Dartmouth, MA (December 5, 2013) -- UMass Dartmouth Biology Assistant Professors Kathryn Kavanagh ("Developmental bias in the evolution of phalanges") and Vanni Bucci ("Emergence of spatial structure in the tumor microenvironment due to the Warburg effect") both had papers published in the high impact scientific journal, "The Proceedings of the National Academy of Science" (PNAS). Professor Kavanagh's paper was coauthored by UMass Dartmouth graduate student Brian Leary. PNAS is one of the world's most-cited multidisciplinary scientific journals, publishing front-line research reports, commentaries, reviews, perspectives, and colloquium papers.
Professor Bucci's paper was a collaborative effort, including contributions from Carlos-Carmona Fontaine and Joao B. Xavier of the Memorial Sloan-Kettering Cancer Center. Professor Bucci is a member of the UMass Dartmouth Center for Scientific Computing and Visualization Research, which promotes internationally-recognized computational research that advances the fields related to Big Data. The paper underlines the importance of the tumor microenvironment in cancer progression, which is a system very difficult to study using standard investigative procedures. Cancer cells in tumors display pronounced metabolic changes. However, the effect of those changes on noncancerous cells near the location of the tumor, or its microenvironment, remains largely unanswered.
Professor Bucci provided the mathematical modeling framework which led to experimental testing of the hypothesis that gradients, such as lactate, emerge due to altered cell metabolism, creating a tumor microenvironment in which tumor associated cells struggle to survive.
The Warburg effect, where glucose is consumed independently of oxygen, leading to high lactic acid production, is arguably the best-known metabolic alteration in cancer. Although these alterations can give growth advantages to cancer cells, it is not clear how they affect healthy cells. The research shows that lactic acid accumulation can impair the survival of tumor-associated cells. Using a co-culture system that mimics the tumor microenvironment, the team showed that a combination of metabolic gradients and differential sensitivity to lactic acid is sufficient for the emergence of the localization of tumor associated cells, where they are known to increase the likelihood of tumor growth and invasion. This suggests that cancer metabolic changes create a microenvironment where tumor cells thrive over other cells. Understanding differences in sensitivity to these alterations may open therapeutic avenues against cancer.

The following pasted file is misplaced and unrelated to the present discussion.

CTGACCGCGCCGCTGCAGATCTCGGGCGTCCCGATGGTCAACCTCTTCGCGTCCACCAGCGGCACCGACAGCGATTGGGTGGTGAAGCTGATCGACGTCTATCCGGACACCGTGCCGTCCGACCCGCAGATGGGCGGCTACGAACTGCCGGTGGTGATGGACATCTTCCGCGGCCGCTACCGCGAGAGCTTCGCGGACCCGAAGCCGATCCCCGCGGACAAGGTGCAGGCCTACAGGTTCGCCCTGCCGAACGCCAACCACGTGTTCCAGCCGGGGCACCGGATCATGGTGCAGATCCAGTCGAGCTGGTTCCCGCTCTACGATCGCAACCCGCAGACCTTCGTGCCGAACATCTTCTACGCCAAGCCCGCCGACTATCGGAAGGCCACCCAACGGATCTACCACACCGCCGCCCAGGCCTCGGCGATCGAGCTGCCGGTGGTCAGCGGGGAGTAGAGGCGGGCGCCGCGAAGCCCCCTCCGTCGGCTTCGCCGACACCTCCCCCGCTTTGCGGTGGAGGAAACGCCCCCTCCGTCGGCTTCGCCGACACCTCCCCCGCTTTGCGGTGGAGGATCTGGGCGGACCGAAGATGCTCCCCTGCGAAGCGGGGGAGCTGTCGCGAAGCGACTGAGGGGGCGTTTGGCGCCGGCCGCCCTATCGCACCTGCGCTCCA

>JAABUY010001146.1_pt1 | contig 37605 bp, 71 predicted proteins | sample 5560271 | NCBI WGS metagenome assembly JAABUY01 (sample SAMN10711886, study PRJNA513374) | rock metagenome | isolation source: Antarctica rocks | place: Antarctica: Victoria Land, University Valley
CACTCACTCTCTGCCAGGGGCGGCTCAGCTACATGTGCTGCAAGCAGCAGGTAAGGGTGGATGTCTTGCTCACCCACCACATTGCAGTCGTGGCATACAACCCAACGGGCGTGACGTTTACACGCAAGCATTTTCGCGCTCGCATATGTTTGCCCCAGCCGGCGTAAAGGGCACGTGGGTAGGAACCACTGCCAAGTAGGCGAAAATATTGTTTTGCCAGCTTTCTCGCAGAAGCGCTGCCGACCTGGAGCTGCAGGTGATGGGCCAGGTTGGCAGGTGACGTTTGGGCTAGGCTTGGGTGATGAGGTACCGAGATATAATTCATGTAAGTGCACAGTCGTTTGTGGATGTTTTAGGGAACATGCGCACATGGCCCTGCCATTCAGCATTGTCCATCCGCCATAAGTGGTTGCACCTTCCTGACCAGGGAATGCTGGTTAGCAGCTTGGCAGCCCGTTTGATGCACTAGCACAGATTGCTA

Professor Kavanagh, alongside UMass Dartmouth's Dr. Benjamin Winslow and graduate student Brian Leary, and in collaboration with researchers from Harvard Medical School and Israel's Weizmann Institute of Science, studied the toe bones, or phalanges, of animals in order to test if the developmental process itself can guide evolution. Understanding the "construction rules" of the skeleton can help researchers use the natural tendencies of the skeletal system to facilitate skeletal and joint regeneration in the future.
Using chicken embryos as a model, the team of researchers used small foil barriers placed in the edge of the developing chick digit and found that this interference set up a shift in joint positioning that continued to reverberate during the rest of the digit's development. In contrast, when the barrier was placed in the metatarsal (the major bones of the foot's sole), only the metatarsal was altered with no reverberation into the phalanges.
The final test was then to see if this developmental connectedness influenced evolutionary patterns. The researchers used museum collections and previously published descriptions to measure a large sample of phalanges. Remarkably, the variations were extremely predictable, such that if one knows the size of two phalanges, one can predict the others with confidence. Given this discovery, the researchers propose that the developmental construction rules for phalanges have remained consistent since the first origin of toes.
The research further concludes that the formation of each phalanx bone, rather than being on its own, is part of a larger developmental unit. This ancestral developmental system has been fine-tuned over hundreds of millions of years of vertebrate evolution to work within a very simple set of variations.
UMass Dartmouth's Department of Biology emphasizes field and laboratory opportunities for its students to learn biology while studying living organisms. The department's diverse curriculum provides students with a solid background in fundamental biological principles and practices. It also allows students to take courses geared toward their specific interests. Faculty engage in research at the forefront of their fields, providing students with unparalleled opportunities for research experiences.